Category: Mental Game

2013 Tournament Summary

I must say this has been the strangest tournament season of my life. After the devastating floods on June 20, I hardly touched a club to practice all year. I was using new clubs and even at the end of the year they still look brand new.

With such a massive blow to my work lifestyle at the Golf Canada Centre, I had no idea what lay ahead. The 3 weeks after the flood were very difficult, and you can see the scoring suffered. The tournaments on July 8 and August 7/8, and even the PGA Championship, were basically practice for me. As I continued to play in these events, I continued to improve.

I led the the Canadian Assistants Championship by one shot on the last tee box, and a tiny misjudgement on club selection, wind and yardages led to a ball out of bounds, and a quadruple bogey. This is the only quadruple I’ve made in a tournament in 5 years. Tough break…

My caddy, JP Channa and I, made a significant change in the middle of August to my game. I promised myself I would keep my face calm and composed on every shot, and if I did that, good shots would follow. It worked. I ended up with the lowest scoring average for the year and that was one of my goals!

Hope you all had a great tournament season and look forward to helping you improve your game over the winter to make 2014 even better!!


Date Tournament Location Scores Total Results
2013 PGA of Alberta Match Play     T3  
May 27 Professional Series Lacombe GCC 69 -2 3rd
May 28 Professional Series Lynx Ridge GCC 67 -5 Win
June 10/11 Players Tour  Inglewood GCC 64-68 -10 Win
July 8 Professional Series Elbow Springs GCC 76 +4 T10
August 7/8 Assistants Championship Pine Hills Golf Course 74-74 +4 T10
August 19/20 PGA of Alberta Championship River Bend Golf Course 67-74 -3 T9
September 3/4 Players Tour Championship Canal at Delacour Golf Course 66-69 -9 2nd
September 9-12 Canadian Assistants Championship The Willows Golf Club 68-66-73 -9 5th

If your golf ball doesn’t care, neither should you.

I’ve spent the last few months working a lot more in the coaching realm, as opposed to general golf instruction. Many students, friends and fellow PGA of Canada professionals are curious to what I think about the mental game of golf, and especially how to improve the mental game. I’ve also noticed how so many players of all skill levels, are constantly looking for the cause and effect pattern. If I think this, the ball does this. If I lift these weights, the ball should go further. I warmed up well and hit balls before the round, so I should play well to start. I got a new driver. I got a belly putter.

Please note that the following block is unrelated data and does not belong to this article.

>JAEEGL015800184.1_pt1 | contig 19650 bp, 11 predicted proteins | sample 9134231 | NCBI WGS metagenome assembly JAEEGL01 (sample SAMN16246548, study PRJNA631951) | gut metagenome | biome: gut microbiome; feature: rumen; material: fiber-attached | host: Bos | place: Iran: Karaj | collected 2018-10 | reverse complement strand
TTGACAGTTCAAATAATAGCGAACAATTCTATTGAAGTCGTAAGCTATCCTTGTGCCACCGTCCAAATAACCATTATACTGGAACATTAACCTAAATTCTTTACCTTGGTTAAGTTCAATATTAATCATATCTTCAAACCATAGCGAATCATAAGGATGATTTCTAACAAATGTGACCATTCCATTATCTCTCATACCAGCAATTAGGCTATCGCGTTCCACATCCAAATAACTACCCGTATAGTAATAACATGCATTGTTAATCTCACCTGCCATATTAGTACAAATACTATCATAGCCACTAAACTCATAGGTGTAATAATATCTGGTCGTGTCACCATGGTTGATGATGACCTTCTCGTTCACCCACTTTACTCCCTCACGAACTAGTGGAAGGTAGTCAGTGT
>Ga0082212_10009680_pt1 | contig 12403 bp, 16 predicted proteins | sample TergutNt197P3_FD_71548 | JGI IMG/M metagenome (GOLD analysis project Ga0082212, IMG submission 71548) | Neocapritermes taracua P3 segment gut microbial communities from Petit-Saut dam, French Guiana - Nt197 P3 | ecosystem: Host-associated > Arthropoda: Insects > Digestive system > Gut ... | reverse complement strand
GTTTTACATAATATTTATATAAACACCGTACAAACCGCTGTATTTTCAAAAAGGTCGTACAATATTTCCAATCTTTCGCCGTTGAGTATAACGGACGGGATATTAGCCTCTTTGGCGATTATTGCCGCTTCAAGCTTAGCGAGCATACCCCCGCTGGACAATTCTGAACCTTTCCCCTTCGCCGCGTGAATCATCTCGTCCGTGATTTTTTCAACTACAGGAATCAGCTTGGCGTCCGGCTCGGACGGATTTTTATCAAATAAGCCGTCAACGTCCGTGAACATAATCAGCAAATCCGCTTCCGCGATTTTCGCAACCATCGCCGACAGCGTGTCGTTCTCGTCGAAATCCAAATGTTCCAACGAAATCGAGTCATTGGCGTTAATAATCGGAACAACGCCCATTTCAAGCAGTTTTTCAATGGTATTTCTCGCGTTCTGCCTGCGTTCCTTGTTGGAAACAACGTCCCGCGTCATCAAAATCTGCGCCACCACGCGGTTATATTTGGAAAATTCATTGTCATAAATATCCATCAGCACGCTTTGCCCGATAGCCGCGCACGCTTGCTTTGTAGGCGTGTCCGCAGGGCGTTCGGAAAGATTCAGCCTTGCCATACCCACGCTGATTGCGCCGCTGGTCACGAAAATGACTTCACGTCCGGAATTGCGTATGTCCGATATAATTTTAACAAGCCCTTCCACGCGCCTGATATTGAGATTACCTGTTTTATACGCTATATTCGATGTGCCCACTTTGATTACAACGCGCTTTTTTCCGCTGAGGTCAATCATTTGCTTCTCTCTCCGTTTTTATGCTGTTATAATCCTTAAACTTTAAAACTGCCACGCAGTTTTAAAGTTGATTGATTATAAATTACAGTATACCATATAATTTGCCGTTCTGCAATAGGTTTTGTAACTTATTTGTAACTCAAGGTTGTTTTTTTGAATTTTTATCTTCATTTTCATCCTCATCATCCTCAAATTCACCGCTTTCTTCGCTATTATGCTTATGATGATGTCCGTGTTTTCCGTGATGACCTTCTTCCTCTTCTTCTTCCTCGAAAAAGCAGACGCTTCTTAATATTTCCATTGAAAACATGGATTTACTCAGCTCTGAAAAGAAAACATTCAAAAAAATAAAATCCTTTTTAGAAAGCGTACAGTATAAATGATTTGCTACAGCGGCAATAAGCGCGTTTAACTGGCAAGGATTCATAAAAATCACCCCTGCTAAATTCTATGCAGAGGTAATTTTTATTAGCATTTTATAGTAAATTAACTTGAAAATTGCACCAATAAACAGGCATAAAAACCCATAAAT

However, one daunting truth remains. At the moment of impact, all the golf ball cares about is what information the club is passing along. Nothing else.

Every day I hear hundreds of reasons for poor play, or the expectation for better play. All of them are valid things that may or may not improve your chances to perform a golf shot better. I agree. That’s a part of my job, to educate and train my players to improve their skill and decision making on the golf course. Regardless, your golf ball doesn’t care. It’s a part of why I love golf so much, nothing else matters. Not confident? I don’t care perform anyways. Rental clubs? So what. Sore ankle? Don’t care.

I digress..

When a tournament starts, I believe that nothing matters except the shot, in that moment. The golf ball doesn’t care about anything else, so why should you? All of the millions and billions of possible events, emotions, factors that could be in play, really don’t matter. For example, it doesn’t matter if it started raining; you’re two down in a match; four up in a match; the wind is swirling; your back is sore; your feet are soaking wet; you’re hungry; you’re thirsty and so on and so forth. All of those things (and millions more) may or affect your mental, emotional and physical bodies. Your golf ball? It still doesn’t care one bit.

You can pay attention to these things, or you can pay attention to the shot at hand. The choice is yours.

Story Time

My name is Todd and I have a degree in Behavioral Psychology. I believe that your body language and behavior can greatly effect your performance. As the season approaches I have a challenge for all of you. But first, some background information for context…

I’ve played at the highest level in golf, the PGA Tour. I’ve also played at every level below that. One of the biggest differences I see as players progress to the next level (and in turn leave their fellow players in the dust), is how they talk over beers after the round. So often you’ll hear all the stories of the good shots, the bad shots, the penalty strokes, the slow play, the weather, the 3 putts the list goes on and on. When I hear this, my performance translater goes BLAH BLAH BLAH BS BLAH BLAH Whine Complain…I don’t want to hear it. I really don’t care if people pay me well to teach them golf, and that I’m obligated to spend that hour with them to improve their game. I’ll do my best to help this self talk, but I will not hesitate to let you find another instructor. I don’t babysit.

My goal is to help everyone improve, although I reserve the right to maintain my own personality and call people out, even students, if I think it’s in their best interest long term. This is one of those topics…

Since I’m a believer that your words and actions dictate your success and happiness (See ), let’s change the story you tell.

Here are some examples of things that I want you to PLAN to talk about after the round. Looking forward to feedback.

1. How many bunkers were on the golf course?
2. How many water hazards?
3. How many greens had tiers on them?
4. How many different teeboxes were potentially in use for the longer par 3’s?
5. What does your 15 minute post round practice session look like?
6. What would you do differently? *Do NOT mention how you actually played the situation, ONLY the new decision
7. Was the sand consistent throughout all bunkers? Did you test every one (for a practice round)?
8. How many drivers/3 woods/irons did you hit off the tee? (not where they went or how the swing was, just the decision)